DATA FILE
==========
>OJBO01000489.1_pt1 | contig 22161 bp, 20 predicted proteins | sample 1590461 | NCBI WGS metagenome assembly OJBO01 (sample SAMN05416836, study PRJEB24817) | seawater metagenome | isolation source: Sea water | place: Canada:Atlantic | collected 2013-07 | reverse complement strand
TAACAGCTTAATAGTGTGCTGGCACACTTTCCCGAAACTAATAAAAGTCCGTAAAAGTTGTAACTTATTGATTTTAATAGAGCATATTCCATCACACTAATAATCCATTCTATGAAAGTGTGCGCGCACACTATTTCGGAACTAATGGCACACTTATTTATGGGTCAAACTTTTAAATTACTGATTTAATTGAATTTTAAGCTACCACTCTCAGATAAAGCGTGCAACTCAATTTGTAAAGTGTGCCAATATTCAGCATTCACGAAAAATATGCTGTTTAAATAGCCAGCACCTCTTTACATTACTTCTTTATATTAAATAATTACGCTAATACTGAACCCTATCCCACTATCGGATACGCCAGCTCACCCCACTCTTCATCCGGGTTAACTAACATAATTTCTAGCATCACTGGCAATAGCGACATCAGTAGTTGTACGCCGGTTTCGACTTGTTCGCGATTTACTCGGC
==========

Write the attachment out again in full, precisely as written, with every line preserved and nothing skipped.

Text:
>OJBO01000489.1_pt1 | contig 22161 bp, 20 predicted proteins | sample 1590461 | NCBI WGS metagenome assembly OJBO01 (sample SAMN05416836, study PRJEB24817) | seawater metagenome | isolation source: Sea water | place: Canada:Atlantic | collected 2013-07 | reverse complement strand
TAACAGCTTAATAGTGTGCTGGCACACTTTCCCGAAACTAATAAAAGTCCGTAAAAGTTGTAACTTATTGATTTTAATAGAGCATATTCCATCACACTAATAATCCATTCTATGAAAGTGTGCGCGCACACTATTTCGGAACTAATGGCACACTTATTTATGGGTCAAACTTTTAAATTACTGATTTAATTGAATTTTAAGCTACCACTCTCAGATAAAGCGTGCAACTCAATTTGTAAAGTGTGCCAATATTCAGCATTCACGAAAAATATGCTGTTTAAATAGCCAGCACCTCTTTACATTACTTCTTTATATTAAATAATTACGCTAATACTGAACCCTATCCCACTATCGGATACGCCAGCTCACCCCACTCTTCATCCGGGTTAACTAACATAATTTCTAGCATCACTGGCAATAGCGACATCAGTAGTTGTACGCCGGTTTCGACTTGTTCGCGATTTACTCGGC